--- In APBR_analysis@y..., "monepeterson" <mone@s...> wrote:
> > To try to get some idea, I took a look at players' rebound rates
> > , with, and post-Wallace on Detroit and Orlando:
> > Corliss Williamson:
> > pre (2000-01 w/Toronto): 8.29 rp48
> > with (2000-01 w/Detroit): 10.08 rp48
> > Well, that's strange. A major boost.
> I gotta think that these results (and some of your other ones) are
> affected by the number of rebounds available on each team. Perhaps
> they're moving to a situation where more rebounds are available?
'Available rebounds' is surely a key concept in such discussions.
In 1991, Toronto's team rebound differential was 44.3-41.5, so they
were a good rebounding team. Detroit averaged 45.0-44.5, just above
average, and with more rebounds around.
Saying there were 85.8 rpg in Toronto and 89.5 rpg in Detroit would
imply that one's rebounds per minute should be higher in Detroit.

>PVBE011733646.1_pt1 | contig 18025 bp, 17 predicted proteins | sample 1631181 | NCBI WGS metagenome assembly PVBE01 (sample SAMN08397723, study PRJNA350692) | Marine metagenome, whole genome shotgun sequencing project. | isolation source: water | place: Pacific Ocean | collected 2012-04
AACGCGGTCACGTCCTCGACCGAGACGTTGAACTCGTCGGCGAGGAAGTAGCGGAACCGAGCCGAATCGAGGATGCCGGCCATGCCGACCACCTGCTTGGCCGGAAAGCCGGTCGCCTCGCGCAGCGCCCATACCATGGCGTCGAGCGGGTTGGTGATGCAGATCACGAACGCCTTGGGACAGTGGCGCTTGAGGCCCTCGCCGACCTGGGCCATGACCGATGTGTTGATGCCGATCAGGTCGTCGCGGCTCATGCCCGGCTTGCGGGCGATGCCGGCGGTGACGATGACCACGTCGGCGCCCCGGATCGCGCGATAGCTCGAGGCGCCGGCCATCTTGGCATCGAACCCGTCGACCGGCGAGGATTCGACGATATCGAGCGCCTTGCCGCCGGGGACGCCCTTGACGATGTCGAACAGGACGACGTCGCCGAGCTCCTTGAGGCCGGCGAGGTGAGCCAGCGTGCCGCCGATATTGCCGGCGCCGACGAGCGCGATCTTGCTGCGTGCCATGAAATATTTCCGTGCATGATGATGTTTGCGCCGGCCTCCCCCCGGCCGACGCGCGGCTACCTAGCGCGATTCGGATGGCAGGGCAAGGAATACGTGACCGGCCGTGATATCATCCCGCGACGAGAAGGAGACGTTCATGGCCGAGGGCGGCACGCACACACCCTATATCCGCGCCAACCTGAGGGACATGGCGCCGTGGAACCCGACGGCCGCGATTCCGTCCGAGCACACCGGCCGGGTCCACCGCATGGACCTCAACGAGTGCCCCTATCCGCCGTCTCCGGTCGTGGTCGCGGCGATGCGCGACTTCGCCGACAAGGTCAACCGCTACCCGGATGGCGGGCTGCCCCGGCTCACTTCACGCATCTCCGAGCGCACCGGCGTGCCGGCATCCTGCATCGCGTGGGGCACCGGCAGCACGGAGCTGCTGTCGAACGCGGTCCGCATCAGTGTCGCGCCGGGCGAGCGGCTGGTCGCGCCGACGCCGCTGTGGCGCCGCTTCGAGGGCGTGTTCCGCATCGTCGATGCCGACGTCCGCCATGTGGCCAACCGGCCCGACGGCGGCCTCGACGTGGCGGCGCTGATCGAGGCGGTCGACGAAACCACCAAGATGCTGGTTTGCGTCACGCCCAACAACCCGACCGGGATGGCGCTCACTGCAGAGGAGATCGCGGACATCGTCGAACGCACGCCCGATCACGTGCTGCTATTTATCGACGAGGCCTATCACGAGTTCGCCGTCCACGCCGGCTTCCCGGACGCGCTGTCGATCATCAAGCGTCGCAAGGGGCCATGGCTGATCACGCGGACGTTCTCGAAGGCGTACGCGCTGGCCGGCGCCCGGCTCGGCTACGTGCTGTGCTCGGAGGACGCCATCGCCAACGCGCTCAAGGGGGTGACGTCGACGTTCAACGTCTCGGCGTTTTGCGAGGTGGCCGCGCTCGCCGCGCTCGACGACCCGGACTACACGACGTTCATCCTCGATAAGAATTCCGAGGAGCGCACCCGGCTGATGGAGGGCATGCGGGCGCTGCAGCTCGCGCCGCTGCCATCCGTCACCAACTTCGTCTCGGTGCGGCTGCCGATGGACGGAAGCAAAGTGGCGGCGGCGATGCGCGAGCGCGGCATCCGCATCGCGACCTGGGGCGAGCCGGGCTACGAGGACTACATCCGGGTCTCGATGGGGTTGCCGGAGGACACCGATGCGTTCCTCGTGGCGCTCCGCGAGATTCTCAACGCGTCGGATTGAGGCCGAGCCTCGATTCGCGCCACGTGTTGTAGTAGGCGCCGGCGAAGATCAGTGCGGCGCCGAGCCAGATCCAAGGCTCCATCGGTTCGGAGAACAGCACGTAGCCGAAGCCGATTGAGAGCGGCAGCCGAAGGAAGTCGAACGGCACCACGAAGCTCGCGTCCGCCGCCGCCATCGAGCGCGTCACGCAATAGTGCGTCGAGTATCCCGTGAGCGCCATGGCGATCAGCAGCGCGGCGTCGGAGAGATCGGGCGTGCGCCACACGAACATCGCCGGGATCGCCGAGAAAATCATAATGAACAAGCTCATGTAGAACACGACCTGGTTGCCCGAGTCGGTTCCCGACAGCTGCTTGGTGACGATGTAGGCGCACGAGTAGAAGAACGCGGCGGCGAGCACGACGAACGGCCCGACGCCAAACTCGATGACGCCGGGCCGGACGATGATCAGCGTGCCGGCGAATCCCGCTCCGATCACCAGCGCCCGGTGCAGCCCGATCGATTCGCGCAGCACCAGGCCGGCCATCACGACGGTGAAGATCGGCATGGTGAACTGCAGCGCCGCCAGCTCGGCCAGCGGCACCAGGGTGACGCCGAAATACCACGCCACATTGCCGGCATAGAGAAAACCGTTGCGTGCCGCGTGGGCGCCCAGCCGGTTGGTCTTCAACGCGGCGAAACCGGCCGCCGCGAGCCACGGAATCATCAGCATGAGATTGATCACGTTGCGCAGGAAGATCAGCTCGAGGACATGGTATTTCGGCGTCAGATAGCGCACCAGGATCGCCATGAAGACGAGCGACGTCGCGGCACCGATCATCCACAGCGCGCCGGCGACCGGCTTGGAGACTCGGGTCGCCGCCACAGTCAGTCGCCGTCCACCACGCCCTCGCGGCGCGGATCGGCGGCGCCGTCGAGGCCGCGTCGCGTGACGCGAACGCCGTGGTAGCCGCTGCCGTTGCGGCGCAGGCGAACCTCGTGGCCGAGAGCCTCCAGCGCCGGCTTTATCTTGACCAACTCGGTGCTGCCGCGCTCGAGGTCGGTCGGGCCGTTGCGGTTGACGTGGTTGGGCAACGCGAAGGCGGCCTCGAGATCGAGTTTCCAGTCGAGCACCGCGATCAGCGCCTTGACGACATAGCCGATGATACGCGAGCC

A further distinction might be made between rebounds gathered by your
own team vs. opponents. I have come to believe in scaling only the
opponents' rebound totals.
In this case, considering total rebounds gives Corliss a per-36 rate
in Toronto of 5.75, and 7.29 in Detroit.
Considering only opponent rpg yields a change from 5.94 to 7.33.
The difference is now less dramatic ( +23% rather than +27%)
It's my belief that making this adjustment would tend to smooth the
majority of transitions from one team to another, for most players.
And I would consider this evidence that it's a viable adjustment.
In this case, the Pistons apparently needed scoring even more than
they needed rebounding, and this is what the guy does (did) well.
Even his turnovers dropped about 20%, despite the increased offense.
Such across-the-board improvement can never be predicted by mere
About 10 years ago, I did look at Rodman's effect on his teammates.
I'm sure it was on paper and now lost; not sure how I did it, but it
seemed clear he was depriving teammates of rebounds, once he decided
to be a 'specialist'.